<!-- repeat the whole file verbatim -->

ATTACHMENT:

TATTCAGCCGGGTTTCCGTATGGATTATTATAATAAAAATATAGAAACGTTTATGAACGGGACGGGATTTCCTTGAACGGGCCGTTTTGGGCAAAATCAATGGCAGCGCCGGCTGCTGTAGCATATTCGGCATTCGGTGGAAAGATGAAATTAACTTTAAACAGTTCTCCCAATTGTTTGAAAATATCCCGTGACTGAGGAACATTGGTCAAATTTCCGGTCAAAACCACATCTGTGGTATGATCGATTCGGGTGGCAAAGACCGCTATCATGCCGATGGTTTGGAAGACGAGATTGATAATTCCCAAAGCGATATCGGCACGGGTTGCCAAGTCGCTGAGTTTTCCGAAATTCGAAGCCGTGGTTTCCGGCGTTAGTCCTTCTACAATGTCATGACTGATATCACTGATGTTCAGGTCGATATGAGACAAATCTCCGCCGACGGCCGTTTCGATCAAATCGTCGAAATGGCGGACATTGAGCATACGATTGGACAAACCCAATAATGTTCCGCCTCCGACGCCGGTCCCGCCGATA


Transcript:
TATTCAGCCGGGTTTCCGTATGGATTATTATAATAAAAATATAGAAACGTTTATGAACGGGACGGGATTTCCTTGAACGGGCCGTTTTGGGCAAAATCAATGGCAGCGCCGGCTGCTGTAGCATATTCGGCATTCGGTGGAAAGATGAAATTAACTTTAAACAGTTCTCCCAATTGTTTGAAAATATCCCGTGACTGAGGAACATTGGTCAAATTTCCGGTCAAAACCACATCTGTGGTATGATCGATTCGGGTGGCAAAGACCGCTATCATGCCGATGGTTTGGAAGACGAGATTGATAATTCCCAAAGCGATATCGGCACGGGTTGCCAAGTCGCTGAGTTTTCCGAAATTCGAAGCCGTGGTTTCCGGCGTTAGTCCTTCTACAATGTCATGACTGATATCACTGATGTTCAGGTCGATATGAGACAAATCTCCGCCGACGGCCGTTTCGATCAAATCGTCGAAATGGCGGACATTGAGCATACGATTGGACAAACCCAATAATGTTCCGCCTCCGACGCCGGTCCCGCCGATA